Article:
Operationalising Resilience for Adaptive Coral Reef Management Under Global Environmental Change

In a world where coral reefs face continual and mounting pressures, there is a need for adaptive resilience based management (ARBM) of these systems to help managers hone in on supporting resilience. Focusing on reef resilience allows a unique opportunity to develop a more integrated and dynamic approach when dealing with the synergistic impact of global and local stressors. It is suggested that ARBM may be enhanced through the integration of key principles such as ecosystem vulnerability, ecological resilience, and disturbance regimes. As stressors continue to mount, management plans will have to consider alternatives which can simultaneously help coral reefs deal with stressors and enhance their resilience. This publication utilizes stability landscape resilience models to demonstrate how the presence of different stressors alters the resilience of coral reefs and may lead them to shift to an alternative state of dominance. The three broad elements acting as a decision support framework for ARBM are the management system, the environmental and anthropogenic drivers/activities leading to stress on the ecosystem, and the link between the social and ecological systems. The four different action pathways that coincide with this framework include management of drivers or activities leading to stress, managing stressors directly, supporting ecosystem resilience, or supporting social resilience. It is suggested that in order to get a clear picture of reef resilience, indicators including structural complexity, coral disease prevalence, substrate quality, and distribution of key functional groups, be used instead of the traditional coral cover and fish abundance. Understanding how pulse and press stressors affect indicators such as these will help immensely in ARBM which provides a pathway to help understand how resilience concepts can be incorporated with conservation and decision making. ARBM ultimately bridges the gap between theory and practice and will help prioritize what areas management efforts should target.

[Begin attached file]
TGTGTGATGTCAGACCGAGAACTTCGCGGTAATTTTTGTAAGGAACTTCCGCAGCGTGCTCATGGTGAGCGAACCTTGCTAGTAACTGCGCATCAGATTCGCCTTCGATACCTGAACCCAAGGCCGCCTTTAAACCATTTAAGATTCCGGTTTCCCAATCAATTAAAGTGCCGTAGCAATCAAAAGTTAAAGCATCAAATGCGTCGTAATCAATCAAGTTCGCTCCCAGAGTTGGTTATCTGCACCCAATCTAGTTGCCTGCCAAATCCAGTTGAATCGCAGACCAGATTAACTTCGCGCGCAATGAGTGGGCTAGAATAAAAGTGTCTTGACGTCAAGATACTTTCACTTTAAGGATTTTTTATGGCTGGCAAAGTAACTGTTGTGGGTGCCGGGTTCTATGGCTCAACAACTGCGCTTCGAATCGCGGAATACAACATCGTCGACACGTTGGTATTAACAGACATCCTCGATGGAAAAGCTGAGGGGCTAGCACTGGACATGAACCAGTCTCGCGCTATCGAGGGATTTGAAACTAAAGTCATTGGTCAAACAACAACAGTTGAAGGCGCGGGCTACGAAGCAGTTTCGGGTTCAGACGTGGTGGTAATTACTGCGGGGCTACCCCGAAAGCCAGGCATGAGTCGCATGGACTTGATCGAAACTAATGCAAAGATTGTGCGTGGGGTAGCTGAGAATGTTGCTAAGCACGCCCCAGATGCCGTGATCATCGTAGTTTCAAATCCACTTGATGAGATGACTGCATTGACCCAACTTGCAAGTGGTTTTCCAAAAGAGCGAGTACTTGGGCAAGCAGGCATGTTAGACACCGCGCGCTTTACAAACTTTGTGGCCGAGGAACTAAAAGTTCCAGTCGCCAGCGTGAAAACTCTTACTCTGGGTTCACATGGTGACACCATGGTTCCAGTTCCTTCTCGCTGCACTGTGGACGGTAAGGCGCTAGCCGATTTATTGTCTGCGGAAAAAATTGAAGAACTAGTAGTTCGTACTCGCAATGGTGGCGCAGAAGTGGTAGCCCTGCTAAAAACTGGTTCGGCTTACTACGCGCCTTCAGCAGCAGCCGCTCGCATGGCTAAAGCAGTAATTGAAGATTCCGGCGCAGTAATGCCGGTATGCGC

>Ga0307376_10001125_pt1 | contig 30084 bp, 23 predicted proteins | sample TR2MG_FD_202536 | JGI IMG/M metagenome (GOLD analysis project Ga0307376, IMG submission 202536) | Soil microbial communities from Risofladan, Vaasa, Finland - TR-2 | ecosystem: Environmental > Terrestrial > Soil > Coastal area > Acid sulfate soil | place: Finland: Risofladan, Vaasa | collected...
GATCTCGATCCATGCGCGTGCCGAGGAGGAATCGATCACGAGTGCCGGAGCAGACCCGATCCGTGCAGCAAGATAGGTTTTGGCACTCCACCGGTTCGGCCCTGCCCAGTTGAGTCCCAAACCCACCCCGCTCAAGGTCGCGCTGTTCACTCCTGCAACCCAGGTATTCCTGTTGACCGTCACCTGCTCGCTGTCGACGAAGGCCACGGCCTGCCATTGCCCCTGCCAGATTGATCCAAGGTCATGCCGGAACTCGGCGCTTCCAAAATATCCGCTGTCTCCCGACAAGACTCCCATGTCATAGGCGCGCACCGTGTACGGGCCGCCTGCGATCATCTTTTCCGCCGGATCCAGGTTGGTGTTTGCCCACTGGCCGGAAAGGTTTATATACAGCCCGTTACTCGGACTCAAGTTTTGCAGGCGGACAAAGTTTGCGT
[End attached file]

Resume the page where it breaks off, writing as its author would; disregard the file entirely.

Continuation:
Author: Anthony, K.R.N., P.A. Marshall, A. Abdulla, R. Beeden. C. Bergh, R. Black, C.M. Eaking, E.T. Game, M. Gooch, N.A.J. Graham, A. Green, S.F. Heron, R. van Hooidonk, C. Knowland, S. Mangubhai, N. Marshall, J.A. Maynard, P. McGinnity, E. McLeod, P.J. Mumby, M. Nyström, D. Obura, J. Oliver, H.P. Possingham, R.L. Pressey, G.P. Rowlands, J. Tamelander, D. Wachenfeld, and S. Wear
Year: 2015
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Global Change Biology. doi: 10.1111/gcb.12700

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